For the first time, I had hope that with the new and better body mechanics that Pilates was going to teach me, I was going to be able to support my body better, and develop healthy movement patterns, that I obviously hadn’t been achieving with the other fitness activities I had done in the first 25 years of my life…  It wasn’t going to be easy, but I accepted the challenge, because I knew how important the changes would be for my long-term health.

The one question that I always get asked by my new Pilates clients is, “Why didn’t anybody teach me this sooner.” And it’s a great question. I don’t know… The way Pilates helps the body to retrain better movement habits is like nothing else I’ve ever experienced.  The concepts seem simple and logical once you understand them… And what’s great is that regardless of the age you start Pilates, you can improve your strength, flexibility, and fitness.

The Pilates Method has been around since the mid 1900’s.  Joseph Pilates Book, “Return to Life Through Contrology” was first published in 1945.  But it wasn’t until the mid-1990’s that the Pilates Method gained much traction and popularity.  It’s been out there – you just didn’t know what you were missing!

If you wait to get started with Pilates until you are in your forty’s, fifties, or sixties, you’ve got a few years of bad habits to break, before new and better Pilates habits will be able to support better body mechanics.  Yes, it would be ideal if everyone were to learn more Pilates movement principles as kids to help set the body up for a lifetime of good health.  But when we are younger, it doesn’t seem to be a priority (because nothing hurts yet!)   However, the earlier we start finding and using the right muscles, the fewer injuries, less wear-and-tear on the body, and the stronger and more supported we are to keep ourselves healthy.  All this can be achieved by learning and practicing good functional movement habits.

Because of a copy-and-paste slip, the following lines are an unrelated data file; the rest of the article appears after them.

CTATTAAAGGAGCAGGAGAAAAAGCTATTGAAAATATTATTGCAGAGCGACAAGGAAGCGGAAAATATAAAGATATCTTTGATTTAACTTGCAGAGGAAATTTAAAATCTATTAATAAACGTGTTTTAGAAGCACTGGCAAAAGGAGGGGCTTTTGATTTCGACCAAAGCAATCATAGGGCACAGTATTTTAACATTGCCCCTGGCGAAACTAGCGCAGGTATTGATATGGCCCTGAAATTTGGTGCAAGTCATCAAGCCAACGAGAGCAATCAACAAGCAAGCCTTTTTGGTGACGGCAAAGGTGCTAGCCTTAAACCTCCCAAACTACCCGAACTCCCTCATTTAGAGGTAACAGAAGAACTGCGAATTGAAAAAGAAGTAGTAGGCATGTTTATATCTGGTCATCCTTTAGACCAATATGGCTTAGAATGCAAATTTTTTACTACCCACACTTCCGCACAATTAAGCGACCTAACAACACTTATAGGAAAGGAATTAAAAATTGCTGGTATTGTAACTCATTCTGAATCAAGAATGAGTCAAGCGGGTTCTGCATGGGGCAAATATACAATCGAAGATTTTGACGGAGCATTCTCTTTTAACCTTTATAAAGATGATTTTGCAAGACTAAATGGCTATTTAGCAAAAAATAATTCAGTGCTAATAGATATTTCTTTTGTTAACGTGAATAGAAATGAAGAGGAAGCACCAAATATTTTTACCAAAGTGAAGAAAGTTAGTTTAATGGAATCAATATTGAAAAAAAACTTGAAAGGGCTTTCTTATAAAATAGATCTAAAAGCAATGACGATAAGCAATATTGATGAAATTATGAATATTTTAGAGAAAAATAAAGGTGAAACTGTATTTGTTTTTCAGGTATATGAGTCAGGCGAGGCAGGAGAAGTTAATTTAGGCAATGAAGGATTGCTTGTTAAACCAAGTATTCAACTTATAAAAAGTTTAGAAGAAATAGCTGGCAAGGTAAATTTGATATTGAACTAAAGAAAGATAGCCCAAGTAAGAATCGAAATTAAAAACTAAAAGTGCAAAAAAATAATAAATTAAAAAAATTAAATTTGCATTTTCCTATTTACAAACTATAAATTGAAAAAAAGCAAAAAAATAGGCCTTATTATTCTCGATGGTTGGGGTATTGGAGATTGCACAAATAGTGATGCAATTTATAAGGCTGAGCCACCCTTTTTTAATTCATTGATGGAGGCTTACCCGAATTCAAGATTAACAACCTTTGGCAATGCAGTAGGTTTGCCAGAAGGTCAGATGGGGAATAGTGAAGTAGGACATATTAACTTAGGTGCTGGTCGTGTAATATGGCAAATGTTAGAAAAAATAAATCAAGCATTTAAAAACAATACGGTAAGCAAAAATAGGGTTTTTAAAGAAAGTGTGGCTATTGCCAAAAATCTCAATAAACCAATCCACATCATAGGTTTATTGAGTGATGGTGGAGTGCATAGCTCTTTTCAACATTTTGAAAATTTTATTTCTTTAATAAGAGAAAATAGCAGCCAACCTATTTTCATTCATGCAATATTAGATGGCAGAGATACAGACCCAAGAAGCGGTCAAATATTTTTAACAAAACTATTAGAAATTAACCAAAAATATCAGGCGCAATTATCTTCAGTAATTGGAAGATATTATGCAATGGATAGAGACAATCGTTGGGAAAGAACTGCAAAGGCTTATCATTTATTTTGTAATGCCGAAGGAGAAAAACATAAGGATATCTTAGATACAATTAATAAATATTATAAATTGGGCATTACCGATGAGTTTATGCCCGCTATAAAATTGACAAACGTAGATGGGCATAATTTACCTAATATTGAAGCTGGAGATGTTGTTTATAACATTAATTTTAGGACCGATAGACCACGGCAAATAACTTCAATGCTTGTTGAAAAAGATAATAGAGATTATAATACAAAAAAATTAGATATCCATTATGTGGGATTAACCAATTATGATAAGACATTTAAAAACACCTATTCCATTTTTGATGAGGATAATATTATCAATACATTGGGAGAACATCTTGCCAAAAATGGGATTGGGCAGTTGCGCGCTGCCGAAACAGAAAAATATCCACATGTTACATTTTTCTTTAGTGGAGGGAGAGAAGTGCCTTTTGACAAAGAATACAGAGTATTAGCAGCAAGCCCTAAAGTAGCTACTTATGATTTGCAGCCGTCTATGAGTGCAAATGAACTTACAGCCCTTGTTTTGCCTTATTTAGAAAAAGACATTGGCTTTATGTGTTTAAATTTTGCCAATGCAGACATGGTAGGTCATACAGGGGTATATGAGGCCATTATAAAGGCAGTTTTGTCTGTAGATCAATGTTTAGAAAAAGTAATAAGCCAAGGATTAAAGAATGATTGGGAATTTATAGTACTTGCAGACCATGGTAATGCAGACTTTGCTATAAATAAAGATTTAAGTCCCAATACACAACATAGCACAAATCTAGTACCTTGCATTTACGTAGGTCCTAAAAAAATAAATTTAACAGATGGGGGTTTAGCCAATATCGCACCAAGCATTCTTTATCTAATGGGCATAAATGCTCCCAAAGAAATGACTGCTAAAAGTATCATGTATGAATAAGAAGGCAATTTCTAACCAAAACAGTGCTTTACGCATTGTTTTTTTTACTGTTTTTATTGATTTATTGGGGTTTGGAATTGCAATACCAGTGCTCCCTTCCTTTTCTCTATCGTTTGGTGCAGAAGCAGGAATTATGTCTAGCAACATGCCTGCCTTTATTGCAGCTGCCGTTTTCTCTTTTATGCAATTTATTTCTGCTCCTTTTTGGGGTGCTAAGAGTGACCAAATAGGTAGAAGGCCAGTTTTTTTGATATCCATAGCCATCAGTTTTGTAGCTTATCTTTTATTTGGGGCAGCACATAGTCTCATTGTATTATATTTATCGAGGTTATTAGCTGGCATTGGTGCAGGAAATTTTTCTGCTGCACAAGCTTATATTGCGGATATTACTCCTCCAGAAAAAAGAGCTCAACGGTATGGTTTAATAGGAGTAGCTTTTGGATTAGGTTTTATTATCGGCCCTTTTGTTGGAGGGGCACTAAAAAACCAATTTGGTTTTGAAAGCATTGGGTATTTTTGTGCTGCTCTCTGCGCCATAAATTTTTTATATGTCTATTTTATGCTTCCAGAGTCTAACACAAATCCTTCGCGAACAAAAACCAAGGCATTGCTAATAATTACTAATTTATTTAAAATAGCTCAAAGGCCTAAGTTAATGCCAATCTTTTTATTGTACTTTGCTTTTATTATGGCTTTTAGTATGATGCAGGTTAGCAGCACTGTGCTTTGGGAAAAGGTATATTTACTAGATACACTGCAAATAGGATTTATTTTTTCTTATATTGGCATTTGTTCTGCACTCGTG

Regardless of how young or old you are when you start Pilates, improving how you move and developing better body mechanics will help you enjoy a healthier, more active life.

In my 30 years of studying Pilates, and working with different mentors, I believe there are two different angles that Pilates practitioners come from when discussing Pilates and Body Mechanics.

  1. Work the Pilates System, and by just doing the exercises you will learn what you need to know to strengthen your core and improve your whole-body health.
  2. Educate clients more about the intricacies of functional body mechanics to be able to find and feel what needs to work/release to improve their ability to execute exercises as well as possible to improve movement patterns.